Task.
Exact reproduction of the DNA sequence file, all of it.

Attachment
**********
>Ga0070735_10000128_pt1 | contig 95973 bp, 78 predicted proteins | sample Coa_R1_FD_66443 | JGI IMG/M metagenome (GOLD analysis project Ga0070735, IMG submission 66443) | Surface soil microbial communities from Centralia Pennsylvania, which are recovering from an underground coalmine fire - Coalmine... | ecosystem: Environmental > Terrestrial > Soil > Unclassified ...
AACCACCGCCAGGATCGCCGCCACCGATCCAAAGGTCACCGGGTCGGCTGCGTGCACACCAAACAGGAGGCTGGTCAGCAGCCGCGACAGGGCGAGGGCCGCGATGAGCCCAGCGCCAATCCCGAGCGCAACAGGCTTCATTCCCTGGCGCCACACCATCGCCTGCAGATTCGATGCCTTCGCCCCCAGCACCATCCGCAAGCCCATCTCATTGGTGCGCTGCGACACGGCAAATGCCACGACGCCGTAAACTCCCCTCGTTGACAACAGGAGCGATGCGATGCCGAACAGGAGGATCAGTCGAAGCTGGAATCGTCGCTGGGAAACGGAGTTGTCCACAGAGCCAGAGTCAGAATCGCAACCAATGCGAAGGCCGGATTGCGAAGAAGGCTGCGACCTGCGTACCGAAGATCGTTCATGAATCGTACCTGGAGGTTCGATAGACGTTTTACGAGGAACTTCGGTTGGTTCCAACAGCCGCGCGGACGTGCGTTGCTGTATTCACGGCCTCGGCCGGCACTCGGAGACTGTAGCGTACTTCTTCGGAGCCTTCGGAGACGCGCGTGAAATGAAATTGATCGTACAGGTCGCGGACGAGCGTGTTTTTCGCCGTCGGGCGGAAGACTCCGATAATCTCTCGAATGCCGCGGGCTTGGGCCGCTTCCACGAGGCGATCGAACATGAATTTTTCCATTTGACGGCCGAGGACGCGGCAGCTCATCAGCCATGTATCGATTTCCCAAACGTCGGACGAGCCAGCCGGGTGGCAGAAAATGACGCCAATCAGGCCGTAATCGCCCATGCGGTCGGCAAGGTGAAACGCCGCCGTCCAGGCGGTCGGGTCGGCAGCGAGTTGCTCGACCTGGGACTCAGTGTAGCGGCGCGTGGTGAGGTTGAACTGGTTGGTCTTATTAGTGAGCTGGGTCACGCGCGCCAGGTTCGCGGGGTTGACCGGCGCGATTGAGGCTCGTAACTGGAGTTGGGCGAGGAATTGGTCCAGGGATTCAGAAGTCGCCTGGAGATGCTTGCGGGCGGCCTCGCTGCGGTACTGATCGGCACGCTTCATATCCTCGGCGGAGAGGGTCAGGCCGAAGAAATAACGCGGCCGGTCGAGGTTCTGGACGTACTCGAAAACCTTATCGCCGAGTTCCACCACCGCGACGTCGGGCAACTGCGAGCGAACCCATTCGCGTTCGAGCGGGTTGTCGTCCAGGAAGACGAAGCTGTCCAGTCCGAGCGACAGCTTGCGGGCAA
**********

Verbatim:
>Ga0070735_10000128_pt1 | contig 95973 bp, 78 predicted proteins | sample Coa_R1_FD_66443 | JGI IMG/M metagenome (GOLD analysis project Ga0070735, IMG submission 66443) | Surface soil microbial communities from Centralia Pennsylvania, which are recovering from an underground coalmine fire - Coalmine... | ecosystem: Environmental > Terrestrial > Soil > Unclassified ...
AACCACCGCCAGGATCGCCGCCACCGATCCAAAGGTCACCGGGTCGGCTGCGTGCACACCAAACAGGAGGCTGGTCAGCAGCCGCGACAGGGCGAGGGCCGCGATGAGCCCAGCGCCAATCCCGAGCGCAACAGGCTTCATTCCCTGGCGCCACACCATCGCCTGCAGATTCGATGCCTTCGCCCCCAGCACCATCCGCAAGCCCATCTCATTGGTGCGCTGCGACACGGCAAATGCCACGACGCCGTAAACTCCCCTCGTTGACAACAGGAGCGATGCGATGCCGAACAGGAGGATCAGTCGAAGCTGGAATCGTCGCTGGGAAACGGAGTTGTCCACAGAGCCAGAGTCAGAATCGCAACCAATGCGAAGGCCGGATTGCGAAGAAGGCTGCGACCTGCGTACCGAAGATCGTTCATGAATCGTACCTGGAGGTTCGATAGACGTTTTACGAGGAACTTCGGTTGGTTCCAACAGCCGCGCGGACGTGCGTTGCTGTATTCACGGCCTCGGCCGGCACTCGGAGACTGTAGCGTACTTCTTCGGAGCCTTCGGAGACGCGCGTGAAATGAAATTGATCGTACAGGTCGCGGACGAGCGTGTTTTTCGCCGTCGGGCGGAAGACTCCGATAATCTCTCGAATGCCGCGGGCTTGGGCCGCTTCCACGAGGCGATCGAACATGAATTTTTCCATTTGACGGCCGAGGACGCGGCAGCTCATCAGCCATGTATCGATTTCCCAAACGTCGGACGAGCCAGCCGGGTGGCAGAAAATGACGCCAATCAGGCCGTAATCGCCCATGCGGTCGGCAAGGTGAAACGCCGCCGTCCAGGCGGTCGGGTCGGCAGCGAGTTGCTCGACCTGGGACTCAGTGTAGCGGCGCGTGGTGAGGTTGAACTGGTTGGTCTTATTAGTGAGCTGGGTCACGCGCGCCAGGTTCGCGGGGTTGACCGGCGCGATTGAGGCTCGTAACTGGAGTTGGGCGAGGAATTGGTCCAGGGATTCAGAAGTCGCCTGGAGATGCTTGCGGGCGGCCTCGCTGCGGTACTGATCGGCACGCTTCATATCCTCGGCGGAGAGGGTCAGGCCGAAGAAATAACGCGGCCGGTCGAGGTTCTGGACGTACTCGAAAACCTTATCGCCGAGTTCCACCACCGCGACGTCGGGCAACTGCGAGCGAACCCATTCGCGTTCGAGCGGGTTGTCGTCCAGGAAGACGAAGCTGTCCAGTCCGAGCGACAGCTTGCGGGCAA